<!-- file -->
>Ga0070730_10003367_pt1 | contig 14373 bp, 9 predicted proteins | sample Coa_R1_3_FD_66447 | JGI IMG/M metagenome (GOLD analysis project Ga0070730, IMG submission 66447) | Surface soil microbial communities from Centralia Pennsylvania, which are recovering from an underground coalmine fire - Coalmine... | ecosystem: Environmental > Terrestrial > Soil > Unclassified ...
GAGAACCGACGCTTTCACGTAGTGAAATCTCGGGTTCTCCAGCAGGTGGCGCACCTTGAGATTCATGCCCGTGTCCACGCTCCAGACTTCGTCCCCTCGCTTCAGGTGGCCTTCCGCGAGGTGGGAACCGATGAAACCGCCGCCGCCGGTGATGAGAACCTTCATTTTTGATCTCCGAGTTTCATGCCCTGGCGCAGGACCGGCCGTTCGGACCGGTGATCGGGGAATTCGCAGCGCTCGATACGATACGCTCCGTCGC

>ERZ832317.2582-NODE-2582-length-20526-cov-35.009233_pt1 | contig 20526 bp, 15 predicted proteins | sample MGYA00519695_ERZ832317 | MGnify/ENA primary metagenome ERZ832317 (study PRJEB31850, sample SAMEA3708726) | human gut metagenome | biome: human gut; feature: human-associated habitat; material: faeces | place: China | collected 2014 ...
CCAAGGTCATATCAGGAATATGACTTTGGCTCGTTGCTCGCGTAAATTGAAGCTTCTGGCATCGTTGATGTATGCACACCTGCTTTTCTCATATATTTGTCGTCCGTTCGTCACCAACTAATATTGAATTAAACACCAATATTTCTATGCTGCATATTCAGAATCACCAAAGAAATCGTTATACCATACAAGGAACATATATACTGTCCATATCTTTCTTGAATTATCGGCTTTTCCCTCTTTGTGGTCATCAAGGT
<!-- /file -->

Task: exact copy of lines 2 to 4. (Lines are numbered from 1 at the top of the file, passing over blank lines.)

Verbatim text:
GAGAACCGACGCTTTCACGTAGTGAAATCTCGGGTTCTCCAGCAGGTGGCGCACCTTGAGATTCATGCCCGTGTCCACGCTCCAGACTTCGTCCCCTCGCTTCAGGTGGCCTTCCGCGAGGTGGGAACCGATGAAACCGCCGCCGCCGGTGATGAGAACCTTCATTTTTGATCTCCGAGTTTCATGCCCTGGCGCAGGACCGGCCGTTCGGACCGGTGATCGGGGAATTCGCAGCGCTCGATACGATACGCTCCGTCGC

>ERZ832317.2582-NODE-2582-length-20526-cov-35.009233_pt1 | contig 20526 bp, 15 predicted proteins | sample MGYA00519695_ERZ832317 | MGnify/ENA primary metagenome ERZ832317 (study PRJEB31850, sample SAMEA3708726) | human gut metagenome | biome: human gut; feature: human-associated habitat; material: faeces | place: China | collected 2014 ...
CCAAGGTCATATCAGGAATATGACTTTGGCTCGTTGCTCGCGTAAATTGAAGCTTCTGGCATCGTTGATGTATGCACACCTGCTTTTCTCATATATTTGTCGTCCGTTCGTCACCAACTAATATTGAATTAAACACCAATATTTCTATGCTGCATATTCAGAATCACCAAAGAAATCGTTATACCATACAAGGAACATATATACTGTCCATATCTTTCTTGAATTATCGGCTTTTCCCTCTTTGTGGTCATCAAGGT